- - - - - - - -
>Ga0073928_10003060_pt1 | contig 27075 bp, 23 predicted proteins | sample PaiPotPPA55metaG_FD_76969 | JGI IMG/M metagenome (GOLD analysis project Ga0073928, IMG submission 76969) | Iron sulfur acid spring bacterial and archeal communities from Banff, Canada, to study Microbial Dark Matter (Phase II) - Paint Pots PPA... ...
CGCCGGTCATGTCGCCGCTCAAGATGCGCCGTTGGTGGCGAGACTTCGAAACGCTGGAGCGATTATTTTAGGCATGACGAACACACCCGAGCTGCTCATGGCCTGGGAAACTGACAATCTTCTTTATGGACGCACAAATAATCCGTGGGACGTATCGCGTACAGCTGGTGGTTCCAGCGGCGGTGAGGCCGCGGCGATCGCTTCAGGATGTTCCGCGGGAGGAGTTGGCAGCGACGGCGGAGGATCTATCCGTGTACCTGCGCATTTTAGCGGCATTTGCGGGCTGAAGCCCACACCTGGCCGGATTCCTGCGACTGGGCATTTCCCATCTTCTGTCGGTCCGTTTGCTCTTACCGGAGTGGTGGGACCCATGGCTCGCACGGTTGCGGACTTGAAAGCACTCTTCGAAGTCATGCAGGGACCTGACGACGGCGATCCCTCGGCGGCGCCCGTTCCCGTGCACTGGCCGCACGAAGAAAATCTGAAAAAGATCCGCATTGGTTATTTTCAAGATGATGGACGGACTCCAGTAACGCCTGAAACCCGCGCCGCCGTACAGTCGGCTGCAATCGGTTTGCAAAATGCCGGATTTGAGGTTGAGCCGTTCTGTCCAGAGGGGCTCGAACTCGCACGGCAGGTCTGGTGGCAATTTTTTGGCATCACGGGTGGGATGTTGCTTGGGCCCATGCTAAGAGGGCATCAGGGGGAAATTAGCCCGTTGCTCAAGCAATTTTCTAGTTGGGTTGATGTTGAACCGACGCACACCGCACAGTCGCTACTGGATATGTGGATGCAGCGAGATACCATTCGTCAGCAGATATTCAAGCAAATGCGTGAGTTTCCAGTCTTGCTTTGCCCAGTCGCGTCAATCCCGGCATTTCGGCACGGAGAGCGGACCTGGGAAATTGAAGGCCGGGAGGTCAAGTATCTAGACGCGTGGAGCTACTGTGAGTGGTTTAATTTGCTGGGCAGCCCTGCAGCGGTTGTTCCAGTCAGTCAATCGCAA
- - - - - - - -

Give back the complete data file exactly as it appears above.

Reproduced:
>Ga0073928_10003060_pt1 | contig 27075 bp, 23 predicted proteins | sample PaiPotPPA55metaG_FD_76969 | JGI IMG/M metagenome (GOLD analysis project Ga0073928, IMG submission 76969) | Iron sulfur acid spring bacterial and archeal communities from Banff, Canada, to study Microbial Dark Matter (Phase II) - Paint Pots PPA... ...
CGCCGGTCATGTCGCCGCTCAAGATGCGCCGTTGGTGGCGAGACTTCGAAACGCTGGAGCGATTATTTTAGGCATGACGAACACACCCGAGCTGCTCATGGCCTGGGAAACTGACAATCTTCTTTATGGACGCACAAATAATCCGTGGGACGTATCGCGTACAGCTGGTGGTTCCAGCGGCGGTGAGGCCGCGGCGATCGCTTCAGGATGTTCCGCGGGAGGAGTTGGCAGCGACGGCGGAGGATCTATCCGTGTACCTGCGCATTTTAGCGGCATTTGCGGGCTGAAGCCCACACCTGGCCGGATTCCTGCGACTGGGCATTTCCCATCTTCTGTCGGTCCGTTTGCTCTTACCGGAGTGGTGGGACCCATGGCTCGCACGGTTGCGGACTTGAAAGCACTCTTCGAAGTCATGCAGGGACCTGACGACGGCGATCCCTCGGCGGCGCCCGTTCCCGTGCACTGGCCGCACGAAGAAAATCTGAAAAAGATCCGCATTGGTTATTTTCAAGATGATGGACGGACTCCAGTAACGCCTGAAACCCGCGCCGCCGTACAGTCGGCTGCAATCGGTTTGCAAAATGCCGGATTTGAGGTTGAGCCGTTCTGTCCAGAGGGGCTCGAACTCGCACGGCAGGTCTGGTGGCAATTTTTTGGCATCACGGGTGGGATGTTGCTTGGGCCCATGCTAAGAGGGCATCAGGGGGAAATTAGCCCGTTGCTCAAGCAATTTTCTAGTTGGGTTGATGTTGAACCGACGCACACCGCACAGTCGCTACTGGATATGTGGATGCAGCGAGATACCATTCGTCAGCAGATATTCAAGCAAATGCGTGAGTTTCCAGTCTTGCTTTGCCCAGTCGCGTCAATCCCGGCATTTCGGCACGGAGAGCGGACCTGGGAAATTGAAGGCCGGGAGGTCAAGTATCTAGACGCGTGGAGCTACTGTGAGTGGTTTAATTTGCTGGGCAGCCCTGCAGCGGTTGTTCCAGTCAGTCAATCGCAA